[GBLU Note: Awhile back, I had the pleasure of hearing Darren Prum speak at the William & Mary symposium, "It’s Not Easy Building Green." Darren’s presentation regarding Nevada’s problematic green building legislation was fascinating. I asked Darren to write something up for Green Building Law Update on the topic.
Darren’s post is very timely. State and local governments throughout the country are currently drafting new green building regulations to take advantage of incoming stimulus funding. The "Nevada Green Building Incentive Experience" provides a warning of what can happen when green building regulations are not drafted and implemented carefully.]
In 2005, the Nevada Legislature passed a poorly considered green building incentive package in an effort to spur private developers in the state. The hastily written legislation in conjunction with little direction to state agencies and minimal financial analysis forced the next session of the Nevada Legislature in 2007 to rethink and modify the program because it created a financial crisis of epic proportions (developers figured out quickly that they could receive up to $3 for every $1 spent meeting the LEED requirements).
In brief, the 2005 legislation required the state to construct 2 LEED Silver or higher structures during each 2 year budget cycle while it provided a sales tax reduction down to 2% for all materials and fitting used in construction and a 50% reduction on all property taxes for 10 years to the owners of private constructed buildings.
While the concept had the best of intentions, the agencies charged with administrating the program drastically altered the legislative intent. The Nevada Tax Commission was supposed to only authorize projects that broke ground before December 31, 2005; but instead, it allowed those “in existence” prior to the date to qualify. Then, Nevada Governor Gibbons’ newly appointed Director of the Office of Energy changed the application of the LEED building standard for eligibility to evaluate a project based on an entire development rather than by each individual building. This modification allowed casinos to permit smoking and still gain the tax break.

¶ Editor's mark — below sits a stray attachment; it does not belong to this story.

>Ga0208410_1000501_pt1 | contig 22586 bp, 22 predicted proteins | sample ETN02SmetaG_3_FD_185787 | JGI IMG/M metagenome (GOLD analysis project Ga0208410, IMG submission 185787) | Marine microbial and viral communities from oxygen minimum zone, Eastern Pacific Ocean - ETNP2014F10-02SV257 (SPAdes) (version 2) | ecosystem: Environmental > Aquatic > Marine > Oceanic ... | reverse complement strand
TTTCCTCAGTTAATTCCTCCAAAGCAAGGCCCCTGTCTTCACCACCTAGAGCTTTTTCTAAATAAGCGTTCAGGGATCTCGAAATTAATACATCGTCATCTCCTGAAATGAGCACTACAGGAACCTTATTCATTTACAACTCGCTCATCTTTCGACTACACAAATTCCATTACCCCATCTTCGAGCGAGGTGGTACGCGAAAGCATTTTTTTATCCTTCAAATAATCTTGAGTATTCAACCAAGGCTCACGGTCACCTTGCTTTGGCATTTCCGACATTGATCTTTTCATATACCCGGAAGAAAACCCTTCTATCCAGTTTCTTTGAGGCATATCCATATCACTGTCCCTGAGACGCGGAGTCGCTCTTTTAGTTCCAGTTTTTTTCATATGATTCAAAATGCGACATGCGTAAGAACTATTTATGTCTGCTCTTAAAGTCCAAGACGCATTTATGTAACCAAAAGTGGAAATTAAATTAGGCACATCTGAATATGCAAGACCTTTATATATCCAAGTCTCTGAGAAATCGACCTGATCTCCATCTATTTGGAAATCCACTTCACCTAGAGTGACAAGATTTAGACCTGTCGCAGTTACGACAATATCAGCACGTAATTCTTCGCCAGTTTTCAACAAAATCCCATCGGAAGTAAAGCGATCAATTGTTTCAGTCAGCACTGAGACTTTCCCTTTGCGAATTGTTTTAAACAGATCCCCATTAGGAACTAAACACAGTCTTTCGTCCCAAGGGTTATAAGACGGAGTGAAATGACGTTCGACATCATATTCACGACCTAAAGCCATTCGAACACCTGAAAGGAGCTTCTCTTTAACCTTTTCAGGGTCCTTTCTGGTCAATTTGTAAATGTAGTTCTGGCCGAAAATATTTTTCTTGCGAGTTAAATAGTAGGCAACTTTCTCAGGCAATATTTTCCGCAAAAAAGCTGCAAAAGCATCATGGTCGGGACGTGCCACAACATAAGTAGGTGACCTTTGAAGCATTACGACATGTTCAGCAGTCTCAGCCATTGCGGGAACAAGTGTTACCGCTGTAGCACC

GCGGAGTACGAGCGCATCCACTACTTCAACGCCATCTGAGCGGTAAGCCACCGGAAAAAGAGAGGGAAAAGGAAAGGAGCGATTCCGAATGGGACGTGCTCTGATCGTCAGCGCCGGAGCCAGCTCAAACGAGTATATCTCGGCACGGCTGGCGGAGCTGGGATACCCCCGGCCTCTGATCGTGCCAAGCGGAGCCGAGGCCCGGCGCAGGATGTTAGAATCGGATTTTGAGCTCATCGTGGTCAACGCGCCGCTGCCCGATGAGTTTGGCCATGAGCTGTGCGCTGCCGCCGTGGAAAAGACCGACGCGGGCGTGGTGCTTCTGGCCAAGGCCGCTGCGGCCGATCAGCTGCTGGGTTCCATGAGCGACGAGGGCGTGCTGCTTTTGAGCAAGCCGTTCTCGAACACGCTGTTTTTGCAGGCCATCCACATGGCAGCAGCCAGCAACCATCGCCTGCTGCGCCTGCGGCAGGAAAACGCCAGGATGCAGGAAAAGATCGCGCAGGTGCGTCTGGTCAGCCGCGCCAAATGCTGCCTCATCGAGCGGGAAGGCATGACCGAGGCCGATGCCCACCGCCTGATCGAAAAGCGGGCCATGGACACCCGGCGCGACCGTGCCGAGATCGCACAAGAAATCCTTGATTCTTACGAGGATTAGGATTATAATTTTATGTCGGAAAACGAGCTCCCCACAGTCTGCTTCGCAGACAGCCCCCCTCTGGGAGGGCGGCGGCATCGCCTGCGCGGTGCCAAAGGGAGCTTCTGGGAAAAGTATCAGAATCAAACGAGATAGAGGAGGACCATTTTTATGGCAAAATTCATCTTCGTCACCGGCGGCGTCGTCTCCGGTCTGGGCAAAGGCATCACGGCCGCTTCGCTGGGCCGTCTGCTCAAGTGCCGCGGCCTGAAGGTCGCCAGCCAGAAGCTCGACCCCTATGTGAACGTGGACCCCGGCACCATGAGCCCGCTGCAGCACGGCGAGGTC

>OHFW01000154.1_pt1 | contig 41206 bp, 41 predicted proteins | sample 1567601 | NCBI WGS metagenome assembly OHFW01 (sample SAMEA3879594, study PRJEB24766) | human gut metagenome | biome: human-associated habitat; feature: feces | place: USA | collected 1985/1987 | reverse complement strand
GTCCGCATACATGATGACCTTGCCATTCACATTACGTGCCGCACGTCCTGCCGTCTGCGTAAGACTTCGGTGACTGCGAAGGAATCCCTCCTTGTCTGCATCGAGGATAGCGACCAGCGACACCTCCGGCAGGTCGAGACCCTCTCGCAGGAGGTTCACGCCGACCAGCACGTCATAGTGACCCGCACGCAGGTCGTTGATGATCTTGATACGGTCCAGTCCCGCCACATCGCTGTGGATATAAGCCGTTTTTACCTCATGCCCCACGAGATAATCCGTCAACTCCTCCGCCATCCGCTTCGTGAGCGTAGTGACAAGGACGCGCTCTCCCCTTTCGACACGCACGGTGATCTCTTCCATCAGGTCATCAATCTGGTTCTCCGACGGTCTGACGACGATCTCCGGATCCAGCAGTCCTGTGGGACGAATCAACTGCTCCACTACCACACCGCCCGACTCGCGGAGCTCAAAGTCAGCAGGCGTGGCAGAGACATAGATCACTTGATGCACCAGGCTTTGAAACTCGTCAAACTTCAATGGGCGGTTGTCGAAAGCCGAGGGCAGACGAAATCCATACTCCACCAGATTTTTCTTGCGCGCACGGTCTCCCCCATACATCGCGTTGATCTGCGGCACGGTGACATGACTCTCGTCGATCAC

As a result of the legislation, LEED projects in Nevada jumped from 14 in 2005 to 97 in 2007. As the 2007 legislative session approached, budget forecasters projected a minimum loss of $940M to state revenue over the next biennium. Clark County (Las Vegas area) would lose 10% of its tax base and the Clark County School District would lose $700-900M over the next 10 years (which the state must still fund through other sources). The biggest winners of the breaks included: MGM-Mirage’s Project City Center ($80M already and $900M over its life), Venetian’s Palazzo Tower, and Boyd Gaming’s Echelon Place (currently stalled).
In 2007, a very wild legislative session resolved the financial impact but grandfathered 6 projects under the old system. The current incentives repealed the sales tax abatement revised the property tax incentives. The property tax reductions no longer applied to education levies and strictly enforced compliance to the adopted LEED standard. These changes limited the state’s exposure now to approximately $493M.
In evaluating already existing incentive programs, New York, Oregon, and Maryland preceded Nevada but utilized their state income tax code as the primary tool to further green buildings. In an effort to avoid similar results to that of Nevada, many other jurisdictions created their own unique programs. Virginia followed the Nevada model by allowing property tax abatements at a local level, New Mexico used the income tax credit approach, and Hawaii tried a new method by requiring a green building to receive priority processing during governmental reviews for project approvals, which should not impact the state’s revenue stream at all.
Because Nevada does not impose an income tax, a well-developed incentive program should try to offer nonfinancial incentives first, followed by abatements in taxes that do not create lasting effects to the state’s fragile revenue stream. Accordingly, the Nevada experience provides an example to other jurisdictions considering a green building program on how incentives may offer too generous a benefit to developers and others and may place a state in financial crisis despite the noble intentions.
Darren A. Prum is a Visiting Lecturer in Business Law and Finance at the University of Nevada, Las Vegas. A more detailed version of Nevada’s Green Building Incentive Experience is expected to appear in an upcoming issue of William & Mary’s Environmental Law & Policy Review. Mr. Prum has other green building related articles previously published and forthcoming in the Real Estate Law Journal.